Martinmas was a day when cows, swine and other livestock were butchered and the meat prepared for curing in preparation for the winter. The getting together to butcher livestock on Martinmas would either be something done by extended families, or by friends and neighbors of a village.
In early records the day was called Martlemass. Thomas Tusser, in his book Tusser Redivivus: Being Part of Mr. Thomas Tusser's Five Hundred Points of Husbandry, published in 1710, noted that: Martlemas beef is beef dried in the chimney, as bacon, and is so called because it was usual to kill the beef for this provision about the feast of St, Martin, Nov. 11.
During the butchering process, the entrails (i.e. intestines) of the animal would be thoroughly washed. Then they would be filled with "pudding meat", a mixture of blood, suet (i.e. fat), and bits and pieces of the meat that was not deemed suitable for drying and smoking. The ground-up bits and pieces, mixed with some of the animal's blood and suet, would be stuffed into the cleaned intestines, creating sausages and kielbasas.
It naturally follows that when people are gathered together working at something such as a butchering, they would partake of liquor and the work would become more of a party. In his book, The Manners, Lawes, And Customes Of All Nations, by Johannes Böhm (variously, Joannes Aubanus Boemus), it was noted that: there was a great deal of eating and drinking at this season...very liberally of wine.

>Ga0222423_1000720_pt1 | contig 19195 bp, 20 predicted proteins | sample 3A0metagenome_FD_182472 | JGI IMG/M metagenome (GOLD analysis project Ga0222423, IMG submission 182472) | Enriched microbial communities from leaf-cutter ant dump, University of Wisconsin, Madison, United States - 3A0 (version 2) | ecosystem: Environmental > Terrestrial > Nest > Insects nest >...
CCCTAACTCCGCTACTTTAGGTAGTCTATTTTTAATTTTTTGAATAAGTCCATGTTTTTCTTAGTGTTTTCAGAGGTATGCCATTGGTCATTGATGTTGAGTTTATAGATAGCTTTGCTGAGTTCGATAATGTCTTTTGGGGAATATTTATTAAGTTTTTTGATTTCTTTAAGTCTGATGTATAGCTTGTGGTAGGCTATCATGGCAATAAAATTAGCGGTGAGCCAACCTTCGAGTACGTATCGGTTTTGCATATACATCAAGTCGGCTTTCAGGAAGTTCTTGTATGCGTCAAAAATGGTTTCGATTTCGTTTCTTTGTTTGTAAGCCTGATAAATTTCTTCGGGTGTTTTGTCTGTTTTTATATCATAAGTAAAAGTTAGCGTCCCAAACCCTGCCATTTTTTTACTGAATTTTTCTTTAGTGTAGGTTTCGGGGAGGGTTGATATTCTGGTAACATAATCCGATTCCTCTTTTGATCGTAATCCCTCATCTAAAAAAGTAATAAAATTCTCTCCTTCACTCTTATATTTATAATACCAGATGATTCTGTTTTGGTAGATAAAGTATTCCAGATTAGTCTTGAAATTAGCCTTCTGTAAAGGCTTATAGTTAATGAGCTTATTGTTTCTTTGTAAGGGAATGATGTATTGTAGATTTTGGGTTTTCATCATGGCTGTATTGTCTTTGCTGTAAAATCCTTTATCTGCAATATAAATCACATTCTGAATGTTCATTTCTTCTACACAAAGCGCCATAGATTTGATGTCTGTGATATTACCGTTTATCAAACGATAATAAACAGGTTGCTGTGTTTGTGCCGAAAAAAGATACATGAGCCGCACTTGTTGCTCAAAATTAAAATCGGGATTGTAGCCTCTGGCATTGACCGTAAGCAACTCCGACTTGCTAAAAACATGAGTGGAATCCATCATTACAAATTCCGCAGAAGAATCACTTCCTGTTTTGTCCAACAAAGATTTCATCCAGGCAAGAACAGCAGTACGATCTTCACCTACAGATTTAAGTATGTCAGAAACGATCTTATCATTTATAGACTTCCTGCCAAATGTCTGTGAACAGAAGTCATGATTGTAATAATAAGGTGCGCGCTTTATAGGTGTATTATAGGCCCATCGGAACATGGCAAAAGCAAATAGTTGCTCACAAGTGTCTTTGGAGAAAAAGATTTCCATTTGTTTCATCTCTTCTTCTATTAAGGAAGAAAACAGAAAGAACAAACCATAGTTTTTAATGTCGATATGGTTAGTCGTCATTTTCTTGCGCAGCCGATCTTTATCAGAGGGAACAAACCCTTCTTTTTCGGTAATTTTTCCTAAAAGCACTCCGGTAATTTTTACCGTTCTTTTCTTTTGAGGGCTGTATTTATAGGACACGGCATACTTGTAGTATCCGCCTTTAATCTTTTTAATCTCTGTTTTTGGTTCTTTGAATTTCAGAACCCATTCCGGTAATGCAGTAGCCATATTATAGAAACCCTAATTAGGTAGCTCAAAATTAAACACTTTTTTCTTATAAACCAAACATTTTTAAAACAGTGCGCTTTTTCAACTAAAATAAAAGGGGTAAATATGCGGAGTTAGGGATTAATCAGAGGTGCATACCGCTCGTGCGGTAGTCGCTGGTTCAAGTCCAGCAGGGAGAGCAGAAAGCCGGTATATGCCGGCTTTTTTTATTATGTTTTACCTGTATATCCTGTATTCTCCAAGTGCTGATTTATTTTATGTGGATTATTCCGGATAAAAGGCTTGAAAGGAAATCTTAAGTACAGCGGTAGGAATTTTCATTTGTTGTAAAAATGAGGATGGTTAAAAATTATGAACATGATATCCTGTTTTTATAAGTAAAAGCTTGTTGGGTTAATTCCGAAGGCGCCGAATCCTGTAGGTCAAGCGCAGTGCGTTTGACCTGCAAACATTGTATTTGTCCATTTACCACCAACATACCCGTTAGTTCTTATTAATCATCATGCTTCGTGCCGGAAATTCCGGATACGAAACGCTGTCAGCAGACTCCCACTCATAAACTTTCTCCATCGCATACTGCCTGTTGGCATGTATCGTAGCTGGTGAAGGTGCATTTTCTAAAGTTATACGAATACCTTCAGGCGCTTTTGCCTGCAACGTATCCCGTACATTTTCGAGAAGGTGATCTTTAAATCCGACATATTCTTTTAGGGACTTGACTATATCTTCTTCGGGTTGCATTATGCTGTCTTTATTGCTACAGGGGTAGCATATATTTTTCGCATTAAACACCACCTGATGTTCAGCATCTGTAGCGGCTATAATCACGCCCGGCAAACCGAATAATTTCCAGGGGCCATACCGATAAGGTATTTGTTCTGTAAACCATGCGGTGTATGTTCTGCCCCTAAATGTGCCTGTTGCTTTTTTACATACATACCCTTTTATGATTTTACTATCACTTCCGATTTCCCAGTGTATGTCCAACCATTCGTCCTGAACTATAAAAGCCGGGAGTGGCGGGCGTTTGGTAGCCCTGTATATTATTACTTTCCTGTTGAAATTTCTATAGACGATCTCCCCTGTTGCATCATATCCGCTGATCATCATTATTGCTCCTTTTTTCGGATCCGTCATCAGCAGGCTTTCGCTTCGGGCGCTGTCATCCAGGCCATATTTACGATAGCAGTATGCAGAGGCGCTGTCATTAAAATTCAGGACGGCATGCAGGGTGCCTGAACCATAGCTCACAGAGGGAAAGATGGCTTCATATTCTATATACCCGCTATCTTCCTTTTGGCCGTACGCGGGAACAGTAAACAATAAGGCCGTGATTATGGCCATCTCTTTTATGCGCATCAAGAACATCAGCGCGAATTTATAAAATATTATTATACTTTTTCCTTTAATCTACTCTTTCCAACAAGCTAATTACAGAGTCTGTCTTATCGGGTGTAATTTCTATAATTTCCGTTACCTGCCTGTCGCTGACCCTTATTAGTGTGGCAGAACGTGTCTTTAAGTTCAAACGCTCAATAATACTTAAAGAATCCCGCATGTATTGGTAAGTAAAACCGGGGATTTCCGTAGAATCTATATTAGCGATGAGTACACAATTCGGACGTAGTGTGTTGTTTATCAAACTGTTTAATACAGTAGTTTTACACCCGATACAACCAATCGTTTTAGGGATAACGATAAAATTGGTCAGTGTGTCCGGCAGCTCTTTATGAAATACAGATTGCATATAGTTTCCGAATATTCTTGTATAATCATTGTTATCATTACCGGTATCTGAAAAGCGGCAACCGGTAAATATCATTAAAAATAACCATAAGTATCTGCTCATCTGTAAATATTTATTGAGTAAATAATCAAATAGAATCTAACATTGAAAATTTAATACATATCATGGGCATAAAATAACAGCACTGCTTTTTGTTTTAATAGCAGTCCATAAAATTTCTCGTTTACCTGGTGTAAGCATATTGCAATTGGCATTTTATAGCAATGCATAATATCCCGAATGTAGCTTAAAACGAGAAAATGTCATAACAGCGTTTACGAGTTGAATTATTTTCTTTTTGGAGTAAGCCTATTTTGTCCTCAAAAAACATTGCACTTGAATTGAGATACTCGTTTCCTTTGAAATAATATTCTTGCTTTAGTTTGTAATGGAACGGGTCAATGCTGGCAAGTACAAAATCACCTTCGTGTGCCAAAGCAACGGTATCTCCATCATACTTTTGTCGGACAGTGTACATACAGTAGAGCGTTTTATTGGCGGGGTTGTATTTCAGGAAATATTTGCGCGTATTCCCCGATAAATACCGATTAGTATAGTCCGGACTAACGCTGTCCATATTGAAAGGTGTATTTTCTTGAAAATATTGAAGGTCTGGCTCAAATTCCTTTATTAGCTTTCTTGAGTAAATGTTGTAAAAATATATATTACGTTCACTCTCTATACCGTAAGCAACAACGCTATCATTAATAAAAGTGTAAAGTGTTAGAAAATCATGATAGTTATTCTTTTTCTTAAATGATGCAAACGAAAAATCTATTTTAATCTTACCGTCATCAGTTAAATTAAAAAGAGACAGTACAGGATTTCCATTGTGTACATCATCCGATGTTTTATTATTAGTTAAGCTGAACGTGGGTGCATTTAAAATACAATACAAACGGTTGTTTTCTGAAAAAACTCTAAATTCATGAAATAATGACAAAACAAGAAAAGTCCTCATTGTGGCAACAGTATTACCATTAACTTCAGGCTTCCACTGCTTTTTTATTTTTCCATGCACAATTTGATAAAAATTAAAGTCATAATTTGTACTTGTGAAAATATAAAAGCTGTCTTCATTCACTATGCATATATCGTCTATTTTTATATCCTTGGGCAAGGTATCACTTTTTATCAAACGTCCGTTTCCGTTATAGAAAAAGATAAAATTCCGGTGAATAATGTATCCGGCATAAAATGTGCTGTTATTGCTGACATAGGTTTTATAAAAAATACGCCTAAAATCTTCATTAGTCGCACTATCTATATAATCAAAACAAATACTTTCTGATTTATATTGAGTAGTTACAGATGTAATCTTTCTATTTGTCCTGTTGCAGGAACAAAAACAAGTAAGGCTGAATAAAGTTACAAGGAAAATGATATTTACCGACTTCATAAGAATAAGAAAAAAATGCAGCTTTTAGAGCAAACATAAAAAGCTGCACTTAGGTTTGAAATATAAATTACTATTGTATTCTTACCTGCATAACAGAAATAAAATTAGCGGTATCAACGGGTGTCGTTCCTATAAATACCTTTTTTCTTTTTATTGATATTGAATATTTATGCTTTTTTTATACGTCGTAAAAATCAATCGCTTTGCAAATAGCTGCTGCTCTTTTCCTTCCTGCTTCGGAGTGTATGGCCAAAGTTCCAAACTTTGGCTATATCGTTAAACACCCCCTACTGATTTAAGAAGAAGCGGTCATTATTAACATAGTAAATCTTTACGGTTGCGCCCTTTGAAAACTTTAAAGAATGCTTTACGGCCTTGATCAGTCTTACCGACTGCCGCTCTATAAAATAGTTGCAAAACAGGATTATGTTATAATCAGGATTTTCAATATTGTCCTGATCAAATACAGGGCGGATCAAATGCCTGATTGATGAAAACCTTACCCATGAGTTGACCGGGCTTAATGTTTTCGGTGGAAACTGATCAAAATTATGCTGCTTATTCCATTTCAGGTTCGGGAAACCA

In America, where there are numerous orchards, the "butchering day" of Martinmas would be combined with the boiling of applebutter. The fire that would be kindled to boil water in a large iron kettle for use in the butchering process, would serve double duty to heat a copper kettle in which apples would be boiled and stirred into applebutter. The kettles would be suspended over the fire by tripods constructed of green saplings.
Martinmas, or the "Feast Of St. Martin", was named after a Roman soldier who was baptised late in his life, and thereafter became a monk. It was said that one cold and stormy night, he came upon a beggar who had no shelter from the cold. Martin tore his cloak in two and gave the beggar one of the halves with which to cover his cold body. Later it was found that the beggar with whom Martin had shared his cloak was actually Jesus.
It was noticed that around the time of Martinmas, the weather would become slightly warm, and because of that, the week or so surrounding Martinmas was called St. Martin's Summer.
The armistice that was signed between the Allied Nations and Germany to cease hostilities on the Western Front of World War I took place on 11 November, and so Martinmas is sometimes forgotten - the day being known as Armistice Day.